Sheesh. $#$%&@^* nanny-state do-good pansy uh grrrrrrrrr. (I must take my libertarian blood pressure medication soon.)
We were treated to a nice statement on the rule of law from the state inspector:
Warner said the state board’s job isn’t to change laws but to enforce them. With more than 9,000 licensed barbers and 3,200 shops, Warner said the board can’t make exceptions.
When people go off about the importance of the rule of law, I like to remind them that the rule of law is nice, but it's even better if the law itself is good. Bad laws that are strictly and evenly enforced are still bad laws. Heck half the world would starve to death if they had rule of law and enforced all the stupid laws they have. This isn't to say I think having the rule of law is unimportant, but we should spend at least as much time thinking about the wisdom of the laws themselves too.
BTW, my grandfather Art Lowry was the town barber in Canal Fulton, Oh for over 40 years and sold his shop to Matt Schwendiman upon retirement. I have many fond memories of grandpa's barbershop. So that explains why I'm so peeved for Matt and his dog.
Public utility follies in Maryland
Hoo-boy! First the Maryland General Assembly directs Wal-Mart to follow its wishes as to employee health benefits, now it's getting into the business of merger "review." Yesterday the Legislature passed a bill designed to derail the proposed merger of Constellation Energy and FPL Group. Constellation is, among other things, the parent of Baltimore Gas & Electric (BGE). According to the Washington Times, the merger "does not figure in BGE's 72 percent rate increase, which is expected to jolt the utility's 1.1 million customers beginning July 1.
But lawmakers, most of whom are seeking re-election, have threatened to delay the merger to persuade utility executives to lower the increase. The bill would establish a special counsel who would review utility mergers and report to lawmakers, thereby delaying the merger by at least a year."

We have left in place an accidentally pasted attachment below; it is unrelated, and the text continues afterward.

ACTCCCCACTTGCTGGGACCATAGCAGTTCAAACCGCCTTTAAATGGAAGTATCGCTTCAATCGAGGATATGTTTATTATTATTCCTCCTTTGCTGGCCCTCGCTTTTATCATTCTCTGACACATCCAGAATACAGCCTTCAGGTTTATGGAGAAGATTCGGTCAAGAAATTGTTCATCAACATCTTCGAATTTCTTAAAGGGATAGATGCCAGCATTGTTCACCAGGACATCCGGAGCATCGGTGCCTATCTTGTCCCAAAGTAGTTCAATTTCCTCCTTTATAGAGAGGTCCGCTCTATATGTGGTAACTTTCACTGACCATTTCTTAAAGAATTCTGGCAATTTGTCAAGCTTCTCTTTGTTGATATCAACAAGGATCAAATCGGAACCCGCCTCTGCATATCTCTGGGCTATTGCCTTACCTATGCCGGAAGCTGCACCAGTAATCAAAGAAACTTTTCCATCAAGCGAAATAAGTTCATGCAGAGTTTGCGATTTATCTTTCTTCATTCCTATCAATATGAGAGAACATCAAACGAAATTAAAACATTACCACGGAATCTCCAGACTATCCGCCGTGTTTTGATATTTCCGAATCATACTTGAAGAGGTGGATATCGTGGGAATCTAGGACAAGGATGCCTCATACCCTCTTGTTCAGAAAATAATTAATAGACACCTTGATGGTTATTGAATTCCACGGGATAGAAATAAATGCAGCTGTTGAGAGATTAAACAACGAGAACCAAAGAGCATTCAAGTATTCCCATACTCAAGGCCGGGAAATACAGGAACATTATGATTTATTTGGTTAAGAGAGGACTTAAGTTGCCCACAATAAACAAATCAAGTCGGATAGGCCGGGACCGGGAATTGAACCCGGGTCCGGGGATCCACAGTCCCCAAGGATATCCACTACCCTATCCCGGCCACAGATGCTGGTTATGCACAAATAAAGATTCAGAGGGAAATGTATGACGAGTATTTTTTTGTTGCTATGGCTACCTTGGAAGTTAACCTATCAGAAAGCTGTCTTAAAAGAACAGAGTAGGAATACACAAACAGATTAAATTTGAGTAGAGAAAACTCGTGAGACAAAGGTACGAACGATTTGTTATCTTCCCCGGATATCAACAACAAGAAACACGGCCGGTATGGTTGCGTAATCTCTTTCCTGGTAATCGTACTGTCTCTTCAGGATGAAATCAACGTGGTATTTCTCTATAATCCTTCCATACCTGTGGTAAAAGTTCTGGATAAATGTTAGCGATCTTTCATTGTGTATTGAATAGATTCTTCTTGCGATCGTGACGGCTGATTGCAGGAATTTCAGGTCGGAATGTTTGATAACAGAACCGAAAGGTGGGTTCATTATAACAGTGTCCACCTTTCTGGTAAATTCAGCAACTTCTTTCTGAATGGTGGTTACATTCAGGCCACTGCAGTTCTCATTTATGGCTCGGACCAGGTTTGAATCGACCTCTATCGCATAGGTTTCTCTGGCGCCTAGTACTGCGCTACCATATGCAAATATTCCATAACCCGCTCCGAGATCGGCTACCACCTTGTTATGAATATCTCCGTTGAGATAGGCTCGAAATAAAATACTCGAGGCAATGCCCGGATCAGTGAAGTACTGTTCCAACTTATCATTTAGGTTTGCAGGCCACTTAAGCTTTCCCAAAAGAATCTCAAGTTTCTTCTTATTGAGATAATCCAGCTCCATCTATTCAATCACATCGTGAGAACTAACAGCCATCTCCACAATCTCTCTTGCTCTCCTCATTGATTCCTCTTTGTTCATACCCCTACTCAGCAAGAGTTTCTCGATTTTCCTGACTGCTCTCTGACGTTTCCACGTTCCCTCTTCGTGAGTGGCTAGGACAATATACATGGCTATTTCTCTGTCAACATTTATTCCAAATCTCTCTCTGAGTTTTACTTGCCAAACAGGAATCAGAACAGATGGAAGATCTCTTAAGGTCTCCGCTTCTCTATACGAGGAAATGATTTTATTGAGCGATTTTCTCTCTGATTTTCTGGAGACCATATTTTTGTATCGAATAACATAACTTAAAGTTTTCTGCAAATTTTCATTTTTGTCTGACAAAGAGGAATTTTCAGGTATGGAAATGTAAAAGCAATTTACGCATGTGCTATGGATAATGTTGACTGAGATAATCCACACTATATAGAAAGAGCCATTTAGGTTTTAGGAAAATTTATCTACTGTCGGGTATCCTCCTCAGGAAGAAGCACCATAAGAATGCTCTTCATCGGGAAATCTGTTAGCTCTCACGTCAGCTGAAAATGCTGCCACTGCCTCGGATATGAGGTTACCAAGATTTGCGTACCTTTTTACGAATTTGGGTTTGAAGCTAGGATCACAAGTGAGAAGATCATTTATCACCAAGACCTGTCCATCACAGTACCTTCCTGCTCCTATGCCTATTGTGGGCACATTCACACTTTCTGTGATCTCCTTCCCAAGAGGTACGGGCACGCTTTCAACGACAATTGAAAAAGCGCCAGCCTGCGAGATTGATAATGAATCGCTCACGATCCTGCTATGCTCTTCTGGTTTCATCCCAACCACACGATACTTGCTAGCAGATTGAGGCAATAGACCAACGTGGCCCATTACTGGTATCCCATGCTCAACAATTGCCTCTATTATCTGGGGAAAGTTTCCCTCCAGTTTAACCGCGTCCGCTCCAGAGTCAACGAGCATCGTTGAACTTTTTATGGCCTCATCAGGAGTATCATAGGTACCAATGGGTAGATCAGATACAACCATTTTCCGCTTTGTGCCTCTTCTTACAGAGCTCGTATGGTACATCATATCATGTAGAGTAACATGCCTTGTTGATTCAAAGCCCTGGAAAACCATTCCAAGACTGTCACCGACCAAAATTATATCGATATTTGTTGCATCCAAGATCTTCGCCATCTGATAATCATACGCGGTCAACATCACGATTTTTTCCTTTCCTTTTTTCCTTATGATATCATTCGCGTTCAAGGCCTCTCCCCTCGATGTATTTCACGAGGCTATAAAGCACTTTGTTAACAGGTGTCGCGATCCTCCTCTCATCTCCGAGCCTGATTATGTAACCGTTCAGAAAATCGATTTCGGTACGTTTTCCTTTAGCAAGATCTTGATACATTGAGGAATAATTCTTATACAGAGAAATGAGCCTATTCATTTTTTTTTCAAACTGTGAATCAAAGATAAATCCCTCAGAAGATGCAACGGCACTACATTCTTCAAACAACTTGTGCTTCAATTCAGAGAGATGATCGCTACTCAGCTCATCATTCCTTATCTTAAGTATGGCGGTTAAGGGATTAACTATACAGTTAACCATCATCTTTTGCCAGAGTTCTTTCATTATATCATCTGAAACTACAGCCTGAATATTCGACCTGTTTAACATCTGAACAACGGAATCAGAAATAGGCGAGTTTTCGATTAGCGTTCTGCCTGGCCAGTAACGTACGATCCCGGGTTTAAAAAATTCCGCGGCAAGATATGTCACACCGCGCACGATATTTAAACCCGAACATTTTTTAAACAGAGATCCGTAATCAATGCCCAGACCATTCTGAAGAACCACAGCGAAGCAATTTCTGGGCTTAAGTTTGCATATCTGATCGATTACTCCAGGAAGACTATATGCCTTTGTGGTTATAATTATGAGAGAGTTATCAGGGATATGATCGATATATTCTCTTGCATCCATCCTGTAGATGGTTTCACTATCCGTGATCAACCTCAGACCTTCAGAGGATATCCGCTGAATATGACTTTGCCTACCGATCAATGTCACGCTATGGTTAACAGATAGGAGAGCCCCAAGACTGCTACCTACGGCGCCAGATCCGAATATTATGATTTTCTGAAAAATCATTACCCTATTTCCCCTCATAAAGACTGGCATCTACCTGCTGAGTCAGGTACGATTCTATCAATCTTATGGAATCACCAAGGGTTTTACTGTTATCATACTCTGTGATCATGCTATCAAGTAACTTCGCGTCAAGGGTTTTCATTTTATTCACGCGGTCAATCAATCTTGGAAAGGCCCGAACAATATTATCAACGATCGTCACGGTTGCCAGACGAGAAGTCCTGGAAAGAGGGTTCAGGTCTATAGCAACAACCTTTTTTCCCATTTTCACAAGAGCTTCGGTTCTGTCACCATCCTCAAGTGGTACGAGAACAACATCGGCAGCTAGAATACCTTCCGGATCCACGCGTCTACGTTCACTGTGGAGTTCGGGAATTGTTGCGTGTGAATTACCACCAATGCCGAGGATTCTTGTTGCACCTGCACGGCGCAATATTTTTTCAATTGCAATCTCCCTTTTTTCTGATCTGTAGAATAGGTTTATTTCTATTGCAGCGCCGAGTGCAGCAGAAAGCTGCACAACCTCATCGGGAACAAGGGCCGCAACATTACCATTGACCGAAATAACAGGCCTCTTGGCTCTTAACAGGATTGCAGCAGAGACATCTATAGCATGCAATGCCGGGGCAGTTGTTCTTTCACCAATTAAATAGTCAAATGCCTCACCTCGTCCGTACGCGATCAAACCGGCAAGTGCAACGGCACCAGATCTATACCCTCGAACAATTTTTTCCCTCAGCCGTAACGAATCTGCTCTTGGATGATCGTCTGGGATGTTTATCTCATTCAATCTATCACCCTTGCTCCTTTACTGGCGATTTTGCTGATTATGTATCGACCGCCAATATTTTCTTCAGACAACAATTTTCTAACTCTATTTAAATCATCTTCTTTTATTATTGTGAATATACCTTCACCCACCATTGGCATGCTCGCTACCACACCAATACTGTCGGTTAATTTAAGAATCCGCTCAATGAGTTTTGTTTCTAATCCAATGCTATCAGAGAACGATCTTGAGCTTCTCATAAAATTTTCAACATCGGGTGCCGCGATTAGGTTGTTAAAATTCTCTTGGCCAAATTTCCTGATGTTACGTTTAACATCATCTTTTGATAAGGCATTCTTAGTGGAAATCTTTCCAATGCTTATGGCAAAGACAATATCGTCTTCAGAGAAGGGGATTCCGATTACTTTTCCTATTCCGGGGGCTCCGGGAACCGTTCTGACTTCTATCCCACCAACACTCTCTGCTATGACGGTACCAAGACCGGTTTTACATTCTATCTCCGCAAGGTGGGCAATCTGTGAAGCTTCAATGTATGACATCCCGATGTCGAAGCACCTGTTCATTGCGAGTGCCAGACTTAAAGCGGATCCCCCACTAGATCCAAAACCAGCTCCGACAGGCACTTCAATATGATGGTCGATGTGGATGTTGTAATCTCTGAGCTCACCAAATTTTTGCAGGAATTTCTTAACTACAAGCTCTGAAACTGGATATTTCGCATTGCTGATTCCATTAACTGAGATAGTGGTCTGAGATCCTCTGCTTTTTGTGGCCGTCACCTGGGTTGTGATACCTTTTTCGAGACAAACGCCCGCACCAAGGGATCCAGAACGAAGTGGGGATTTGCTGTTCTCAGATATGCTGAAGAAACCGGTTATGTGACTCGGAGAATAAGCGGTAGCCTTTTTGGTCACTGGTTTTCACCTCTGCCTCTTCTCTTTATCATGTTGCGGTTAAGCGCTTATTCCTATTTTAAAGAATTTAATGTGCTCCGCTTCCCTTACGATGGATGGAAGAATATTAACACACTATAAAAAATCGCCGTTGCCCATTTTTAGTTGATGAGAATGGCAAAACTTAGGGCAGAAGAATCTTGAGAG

The governor is considering whether to veto the bill.
The combined Constellation-FPL, according to the firms' press release, would have annual revenues of $27 billion, $57 billion in total assets, and a market cap (based on current market values) of $28 billion -- "the nation's largest competitive energy supplier and its second-largest electric utility portfolio." The reach of the new company would extend well beyond Maryland and Florida customers. Specifically:
"Its competitive wholesale and retail businesses will serve thousands of commercial, industrial and utility customers, including 72 of the FORTUNE 100 companies. Its generation portfolio will be the nation's largest, exceeding 45,000 megawatts of capacity. It will be the third-largest nuclear plant operator in the United States, owning and operating seven nuclear power stations with eleven units, including FPL Group's pending acquisition of the Duane Arnold nuclear station."
So what we have here is a state legislature attempting to sink a merger that would have a clearly significant national impact. Whether you call it extortion or simply hardball is up to you, but I don't think you can deny that it is state parochialism in either case.
March 30, 2006
"Markets for Everything?" or "Am I paying for that?"
From Ad Age Daily
Nicole Miller-designed robes. Concierges. In-room computers with high-speed Internet access. Manicures.The story insists that affluent patients pay for these amenities, but how long until what is a luxury transforms into a Constitutional right?
Free entry in journalism, and...?
I'm as delighted as the next press critic or blogger to catch journalists making things up, plagiarizing, taking bribes or giving them, deliberately libeling people, blackmailing people, lying to sources, or forging documents. I approve when newspapers and broadcasters assign internal reports or external investigations to get to the root cause of the perfidy. But I think the profession needlessly exhausts itself trying to figure out why journalists misbehave. You might as well as ask why people cheat and steal.
So let me see if I got this right. We can't regulate morality, but instead must let people make their own mistakes, while we rely on competition, reputational capital, and consumer discretion to monitor quality of public discourse. Sounds pretty good. So a humble question: is what's good for journalism good for the rest of private society?